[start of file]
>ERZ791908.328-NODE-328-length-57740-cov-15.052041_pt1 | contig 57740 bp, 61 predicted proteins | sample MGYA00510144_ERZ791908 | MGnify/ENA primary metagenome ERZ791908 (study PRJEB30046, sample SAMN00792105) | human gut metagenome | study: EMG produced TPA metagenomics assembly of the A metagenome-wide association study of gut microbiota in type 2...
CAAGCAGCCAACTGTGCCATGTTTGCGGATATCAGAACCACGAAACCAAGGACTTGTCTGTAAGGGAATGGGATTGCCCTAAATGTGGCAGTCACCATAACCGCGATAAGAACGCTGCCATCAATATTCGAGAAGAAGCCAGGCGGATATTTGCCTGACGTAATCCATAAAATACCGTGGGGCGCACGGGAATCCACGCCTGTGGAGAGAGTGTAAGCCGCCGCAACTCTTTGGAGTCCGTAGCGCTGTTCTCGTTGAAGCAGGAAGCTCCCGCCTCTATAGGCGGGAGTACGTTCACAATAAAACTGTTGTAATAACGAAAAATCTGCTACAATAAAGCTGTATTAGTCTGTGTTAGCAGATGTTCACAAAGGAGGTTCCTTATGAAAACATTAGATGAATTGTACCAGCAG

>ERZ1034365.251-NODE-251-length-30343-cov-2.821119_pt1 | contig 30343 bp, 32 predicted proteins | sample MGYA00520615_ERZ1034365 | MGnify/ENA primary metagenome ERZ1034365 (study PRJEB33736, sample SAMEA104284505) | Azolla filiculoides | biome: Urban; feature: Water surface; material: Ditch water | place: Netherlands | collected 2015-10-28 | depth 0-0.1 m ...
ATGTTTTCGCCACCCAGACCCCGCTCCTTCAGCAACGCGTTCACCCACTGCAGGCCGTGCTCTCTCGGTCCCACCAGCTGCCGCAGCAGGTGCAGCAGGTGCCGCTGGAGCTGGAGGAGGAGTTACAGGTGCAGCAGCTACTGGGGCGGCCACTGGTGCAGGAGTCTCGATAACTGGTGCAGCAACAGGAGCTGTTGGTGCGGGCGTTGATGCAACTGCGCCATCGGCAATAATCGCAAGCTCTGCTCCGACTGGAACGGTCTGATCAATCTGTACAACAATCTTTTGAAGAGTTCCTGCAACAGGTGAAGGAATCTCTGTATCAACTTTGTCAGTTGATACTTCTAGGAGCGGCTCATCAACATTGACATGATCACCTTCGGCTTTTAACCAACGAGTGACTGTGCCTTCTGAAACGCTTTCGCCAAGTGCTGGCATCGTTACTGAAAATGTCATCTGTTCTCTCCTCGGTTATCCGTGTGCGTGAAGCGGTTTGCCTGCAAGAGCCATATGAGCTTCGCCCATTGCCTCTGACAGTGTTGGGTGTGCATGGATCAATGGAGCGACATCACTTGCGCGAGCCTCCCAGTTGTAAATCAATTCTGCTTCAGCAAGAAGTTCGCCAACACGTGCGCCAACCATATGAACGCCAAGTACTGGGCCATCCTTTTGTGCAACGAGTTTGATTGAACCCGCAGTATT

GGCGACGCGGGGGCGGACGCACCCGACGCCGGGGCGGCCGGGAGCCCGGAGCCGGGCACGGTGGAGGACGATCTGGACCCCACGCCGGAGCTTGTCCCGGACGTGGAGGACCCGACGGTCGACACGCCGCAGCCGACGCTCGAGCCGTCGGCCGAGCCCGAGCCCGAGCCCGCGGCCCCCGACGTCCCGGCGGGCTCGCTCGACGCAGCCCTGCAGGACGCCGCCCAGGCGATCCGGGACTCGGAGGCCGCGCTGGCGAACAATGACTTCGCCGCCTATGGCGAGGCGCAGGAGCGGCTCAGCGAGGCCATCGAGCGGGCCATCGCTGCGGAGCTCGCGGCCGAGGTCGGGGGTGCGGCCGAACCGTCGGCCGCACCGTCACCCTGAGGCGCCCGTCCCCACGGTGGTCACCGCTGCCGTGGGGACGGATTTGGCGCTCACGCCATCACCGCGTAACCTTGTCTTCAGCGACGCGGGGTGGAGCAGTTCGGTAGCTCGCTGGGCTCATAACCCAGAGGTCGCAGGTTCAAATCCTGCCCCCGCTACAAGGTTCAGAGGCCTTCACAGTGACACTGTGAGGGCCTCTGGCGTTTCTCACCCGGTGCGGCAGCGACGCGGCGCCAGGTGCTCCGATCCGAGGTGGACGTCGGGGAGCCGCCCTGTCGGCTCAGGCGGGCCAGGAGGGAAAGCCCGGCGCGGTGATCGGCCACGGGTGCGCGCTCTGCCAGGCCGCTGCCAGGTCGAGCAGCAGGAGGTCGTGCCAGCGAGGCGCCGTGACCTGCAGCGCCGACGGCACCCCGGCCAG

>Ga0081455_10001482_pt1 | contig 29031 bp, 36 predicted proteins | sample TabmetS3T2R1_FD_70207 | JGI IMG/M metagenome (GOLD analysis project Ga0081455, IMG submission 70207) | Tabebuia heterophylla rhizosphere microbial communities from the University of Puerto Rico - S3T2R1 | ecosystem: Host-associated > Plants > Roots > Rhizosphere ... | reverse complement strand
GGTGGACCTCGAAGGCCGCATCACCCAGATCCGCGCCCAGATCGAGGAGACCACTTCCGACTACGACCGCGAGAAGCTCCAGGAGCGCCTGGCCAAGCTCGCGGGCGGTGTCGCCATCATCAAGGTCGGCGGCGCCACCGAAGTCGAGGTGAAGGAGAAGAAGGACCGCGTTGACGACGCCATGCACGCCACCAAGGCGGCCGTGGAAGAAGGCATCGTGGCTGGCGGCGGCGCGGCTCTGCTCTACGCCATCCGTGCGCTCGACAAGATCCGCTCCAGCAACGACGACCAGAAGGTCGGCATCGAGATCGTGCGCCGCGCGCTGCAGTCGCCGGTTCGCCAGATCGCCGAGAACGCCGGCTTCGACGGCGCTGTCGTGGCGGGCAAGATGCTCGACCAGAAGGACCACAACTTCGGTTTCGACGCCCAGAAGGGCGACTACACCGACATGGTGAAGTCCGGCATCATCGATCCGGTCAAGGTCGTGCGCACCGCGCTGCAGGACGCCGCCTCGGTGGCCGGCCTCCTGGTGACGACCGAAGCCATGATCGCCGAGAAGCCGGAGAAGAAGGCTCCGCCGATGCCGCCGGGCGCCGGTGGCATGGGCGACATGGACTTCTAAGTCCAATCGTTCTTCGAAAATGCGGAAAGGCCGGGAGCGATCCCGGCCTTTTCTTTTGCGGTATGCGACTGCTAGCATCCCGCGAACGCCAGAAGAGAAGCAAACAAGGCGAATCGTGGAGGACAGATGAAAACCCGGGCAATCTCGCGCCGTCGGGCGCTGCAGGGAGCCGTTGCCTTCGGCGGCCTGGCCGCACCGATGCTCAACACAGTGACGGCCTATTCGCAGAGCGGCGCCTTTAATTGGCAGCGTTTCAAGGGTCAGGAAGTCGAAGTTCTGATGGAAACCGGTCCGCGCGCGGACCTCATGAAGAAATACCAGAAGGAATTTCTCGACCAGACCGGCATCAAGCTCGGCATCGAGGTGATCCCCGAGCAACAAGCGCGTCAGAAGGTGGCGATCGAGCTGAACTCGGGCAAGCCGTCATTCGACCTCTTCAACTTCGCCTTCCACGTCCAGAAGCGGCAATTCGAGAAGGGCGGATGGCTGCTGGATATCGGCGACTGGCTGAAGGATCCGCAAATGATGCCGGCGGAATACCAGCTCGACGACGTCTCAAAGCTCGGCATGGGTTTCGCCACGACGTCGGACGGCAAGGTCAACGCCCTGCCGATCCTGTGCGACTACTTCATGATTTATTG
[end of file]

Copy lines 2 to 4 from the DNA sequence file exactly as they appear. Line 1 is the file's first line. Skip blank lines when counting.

CAAGCAGCCAACTGTGCCATGTTTGCGGATATCAGAACCACGAAACCAAGGACTTGTCTGTAAGGGAATGGGATTGCCCTAAATGTGGCAGTCACCATAACCGCGATAAGAACGCTGCCATCAATATTCGAGAAGAAGCCAGGCGGATATTTGCCTGACGTAATCCATAAAATACCGTGGGGCGCACGGGAATCCACGCCTGTGGAGAGAGTGTAAGCCGCCGCAACTCTTTGGAGTCCGTAGCGCTGTTCTCGTTGAAGCAGGAAGCTCCCGCCTCTATAGGCGGGAGTACGTTCACAATAAAACTGTTGTAATAACGAAAAATCTGCTACAATAAAGCTGTATTAGTCTGTGTTAGCAGATGTTCACAAAGGAGGTTCCTTATGAAAACATTAGATGAATTGTACCAGCAG

>ERZ1034365.251-NODE-251-length-30343-cov-2.821119_pt1 | contig 30343 bp, 32 predicted proteins | sample MGYA00520615_ERZ1034365 | MGnify/ENA primary metagenome ERZ1034365 (study PRJEB33736, sample SAMEA104284505) | Azolla filiculoides | biome: Urban; feature: Water surface; material: Ditch water | place: Netherlands | collected 2015-10-28 | depth 0-0.1 m ...
ATGTTTTCGCCACCCAGACCCCGCTCCTTCAGCAACGCGTTCACCCACTGCAGGCCGTGCTCTCTCGGTCCCACCAGCTGCCGCAGCAGGTGCAGCAGGTGCCGCTGGAGCTGGAGGAGGAGTTACAGGTGCAGCAGCTACTGGGGCGGCCACTGGTGCAGGAGTCTCGATAACTGGTGCAGCAACAGGAGCTGTTGGTGCGGGCGTTGATGCAACTGCGCCATCGGCAATAATCGCAAGCTCTGCTCCGACTGGAACGGTCTGATCAATCTGTACAACAATCTTTTGAAGAGTTCCTGCAACAGGTGAAGGAATCTCTGTATCAACTTTGTCAGTTGATACTTCTAGGAGCGGCTCATCAACATTGACATGATCACCTTCGGCTTTTAACCAACGAGTGACTGTGCCTTCTGAAACGCTTTCGCCAAGTGCTGGCATCGTTACTGAAAATGTCATCTGTTCTCTCCTCGGTTATCCGTGTGCGTGAAGCGGTTTGCCTGCAAGAGCCATATGAGCTTCGCCCATTGCCTCTGACAGTGTTGGGTGTGCATGGATCAATGGAGCGACATCACTTGCGCGAGCCTCCCAGTTGTAAATCAATTCTGCTTCAGCAAGAAGTTCGCCAACACGTGCGCCAACCATATGAACGCCAAGTACTGGGCCATCCTTTTGTGCAACGAGTTTGATTGAACCCGCAGTATT